|REVIEWER:||Scott Van Aken|
The Ar 234C was equipped with four lighter (625 kg (1,378 lb) apiece) BMW 003A engines mounted in a pair of twin-engine nacelles based on those from the eighth prototype. The primary reason for this switch was to free up Junkers Jumo 004s for the Me 262, but it also improved takeoff power to nearly (31,300 N (7,040 lbf)). An improved cockpit, with a slightly bulged outline in the upper contour, and integrating a swept-back fairing for the periscope, and a simplified window design with 13 glazed panels reduced to 8. The BMW jet engines improved top speed by about 20% over the B series airframes.
During October 1944, the prototype Ar 234 V19 performed its first flight. Although an operational test squadron was being prepared, only 14 C-series airframes were completed by the end of the war, with fewer than half having engines. Some were found at the end of the war sitting in the open, complete but for empty engine nacelles. Flight testing of the new sub-type hadn't started yet when Germany surrendered. Three basic variants of the C-series were planned, with several more laid out as detailed proposals. Some of these would have had a pair of the higher thrust, but 950 kg (2,090 lb) heavier Heinkel HeS 011 jet engines, while others were to have swept or "crescent"-type wings.
The Arado E.381 (Kleinstjäger – "smallest fighter") was a proposed parasite fighter aircraft. Conceived by Arado Flugzeugwerke in December 1944 for Germany's Luftwaffe during World War II, the E.381 was to have been carried aloft by and launched from an Arado Ar 234 "mother" aircraft. It would then have activated its rocket engine, which would have propelled it to attack Allied (mainly American and British) bombers. Development was cancelled due to lack of funds and official support.
Here is a nice 'whiffer' that combines Dragon's nice four engine Ar-234C and a paper project parasite fighter. The kit itself is nicely detailed and if like their standard two engine Ar-234B, will build into a very nice model.
The interior is fairly well appointed for the scale and you will see it quite easily through the somewhat thick clear bits. The nose gear well is part of the cockpit tub and Dragon wants you to build it up right away. This is then fit into the forward fuselage section. The reason for the separate nose is that this and the 234B nose are a bit different. Each of the MLG and gear well are then built and installed. Now, this kit will be a major tail sitter without some weight. Put as much as you can behind the cockpit bulkhead before you close the fuselage halves and attach the nose.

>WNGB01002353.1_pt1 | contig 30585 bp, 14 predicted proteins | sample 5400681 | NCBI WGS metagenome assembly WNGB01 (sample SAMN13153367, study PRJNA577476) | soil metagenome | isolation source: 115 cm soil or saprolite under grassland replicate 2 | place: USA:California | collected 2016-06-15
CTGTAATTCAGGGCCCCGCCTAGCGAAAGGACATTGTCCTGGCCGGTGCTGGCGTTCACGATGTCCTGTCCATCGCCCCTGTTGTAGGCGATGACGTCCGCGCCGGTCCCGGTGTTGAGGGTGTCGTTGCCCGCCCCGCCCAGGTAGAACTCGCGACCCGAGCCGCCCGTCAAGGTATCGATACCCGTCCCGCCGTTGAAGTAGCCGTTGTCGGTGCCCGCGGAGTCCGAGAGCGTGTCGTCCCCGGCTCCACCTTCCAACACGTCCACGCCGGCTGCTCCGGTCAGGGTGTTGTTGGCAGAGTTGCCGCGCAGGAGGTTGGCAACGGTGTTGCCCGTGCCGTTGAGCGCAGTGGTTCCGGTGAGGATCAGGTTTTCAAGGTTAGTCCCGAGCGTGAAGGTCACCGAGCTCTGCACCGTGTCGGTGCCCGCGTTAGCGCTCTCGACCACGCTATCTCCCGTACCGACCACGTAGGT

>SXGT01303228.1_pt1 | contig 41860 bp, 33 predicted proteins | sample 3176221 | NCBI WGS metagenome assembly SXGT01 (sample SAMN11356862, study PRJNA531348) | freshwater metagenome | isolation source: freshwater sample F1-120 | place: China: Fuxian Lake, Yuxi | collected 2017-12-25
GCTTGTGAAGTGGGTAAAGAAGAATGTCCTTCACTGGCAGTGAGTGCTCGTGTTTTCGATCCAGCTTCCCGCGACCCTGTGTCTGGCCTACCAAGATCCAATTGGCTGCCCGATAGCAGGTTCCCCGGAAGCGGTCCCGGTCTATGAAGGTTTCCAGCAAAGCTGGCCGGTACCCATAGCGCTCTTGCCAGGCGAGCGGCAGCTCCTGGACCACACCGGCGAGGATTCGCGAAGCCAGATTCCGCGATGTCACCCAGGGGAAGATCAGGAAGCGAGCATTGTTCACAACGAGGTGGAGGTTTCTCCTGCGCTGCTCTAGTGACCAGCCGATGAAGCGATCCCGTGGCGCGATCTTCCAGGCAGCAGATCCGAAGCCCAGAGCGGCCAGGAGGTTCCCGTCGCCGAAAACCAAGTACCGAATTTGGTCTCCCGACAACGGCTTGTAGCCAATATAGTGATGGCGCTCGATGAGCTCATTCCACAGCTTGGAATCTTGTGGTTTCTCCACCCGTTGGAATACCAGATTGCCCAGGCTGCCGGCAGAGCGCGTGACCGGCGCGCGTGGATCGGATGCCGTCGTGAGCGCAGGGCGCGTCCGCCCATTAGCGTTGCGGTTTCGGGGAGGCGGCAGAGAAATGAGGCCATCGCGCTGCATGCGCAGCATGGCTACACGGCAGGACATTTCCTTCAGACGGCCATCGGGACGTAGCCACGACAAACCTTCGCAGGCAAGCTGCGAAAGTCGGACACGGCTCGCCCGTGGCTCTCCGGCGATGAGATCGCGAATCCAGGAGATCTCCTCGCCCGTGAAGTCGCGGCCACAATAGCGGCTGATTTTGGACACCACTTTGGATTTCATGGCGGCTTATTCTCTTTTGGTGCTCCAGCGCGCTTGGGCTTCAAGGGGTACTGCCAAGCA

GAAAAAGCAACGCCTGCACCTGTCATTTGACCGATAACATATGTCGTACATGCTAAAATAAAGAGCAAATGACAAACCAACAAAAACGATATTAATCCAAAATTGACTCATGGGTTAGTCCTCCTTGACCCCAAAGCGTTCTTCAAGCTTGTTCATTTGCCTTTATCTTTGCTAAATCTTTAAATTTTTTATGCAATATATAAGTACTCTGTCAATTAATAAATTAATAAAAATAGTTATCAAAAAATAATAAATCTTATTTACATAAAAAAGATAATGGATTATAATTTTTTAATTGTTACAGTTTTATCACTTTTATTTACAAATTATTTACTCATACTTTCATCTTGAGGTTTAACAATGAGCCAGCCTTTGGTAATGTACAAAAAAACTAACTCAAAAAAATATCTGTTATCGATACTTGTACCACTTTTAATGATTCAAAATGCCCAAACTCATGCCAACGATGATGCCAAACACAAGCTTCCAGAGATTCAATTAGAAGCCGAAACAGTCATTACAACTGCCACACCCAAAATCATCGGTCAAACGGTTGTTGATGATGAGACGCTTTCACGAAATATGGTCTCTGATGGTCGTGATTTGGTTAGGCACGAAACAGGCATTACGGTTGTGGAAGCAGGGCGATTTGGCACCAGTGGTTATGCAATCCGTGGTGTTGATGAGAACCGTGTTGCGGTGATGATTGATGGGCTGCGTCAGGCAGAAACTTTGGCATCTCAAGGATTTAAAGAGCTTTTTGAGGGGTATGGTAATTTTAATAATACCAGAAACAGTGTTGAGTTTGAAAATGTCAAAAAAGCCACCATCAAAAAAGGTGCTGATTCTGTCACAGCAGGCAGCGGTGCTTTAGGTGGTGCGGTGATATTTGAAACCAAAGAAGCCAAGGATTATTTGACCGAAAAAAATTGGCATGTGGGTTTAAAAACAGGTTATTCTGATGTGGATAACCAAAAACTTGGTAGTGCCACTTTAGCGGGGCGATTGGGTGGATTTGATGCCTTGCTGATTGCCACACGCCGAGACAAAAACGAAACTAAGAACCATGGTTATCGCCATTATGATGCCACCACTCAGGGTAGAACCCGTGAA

Next the tailplanes are added along with the main gear doors and wheels. Constructions then moves to the engine pods and wings. There is also a piece that fits into the lower rear fuselage that contains cameras. Your option on the cameras. Normally this aircraft carried a large bomb on the recessed centerline. However for the E.381, some different holes need to be opened outside this recess so you'll need to fill the bomb holes. The Julia itself is a very simple little kit by itself comprising eight pieces.
You are provided two decals sheets. One is for the Julia and the other for the 234C. You have four different code options that you can use. The camouflage scheme is standard late war with RLM 76 squiggles over it. This latter is conjectural. Paint references are Gunze. Note that a small photo etch fret is included for antennas and the cockpit gun sight. It would have been nice to have had belts as well, but there it is. Decals are old school Japanese with off-white whites. However, these decals, though a bit thick, generally hold up well over time.
So there you have it. An interesting 'whiffer' that could easily be built as just the two airframes without having to mate them. Oddly, only Frog has ever done a four engine Ar-234, and this is still the best there is in this scale.
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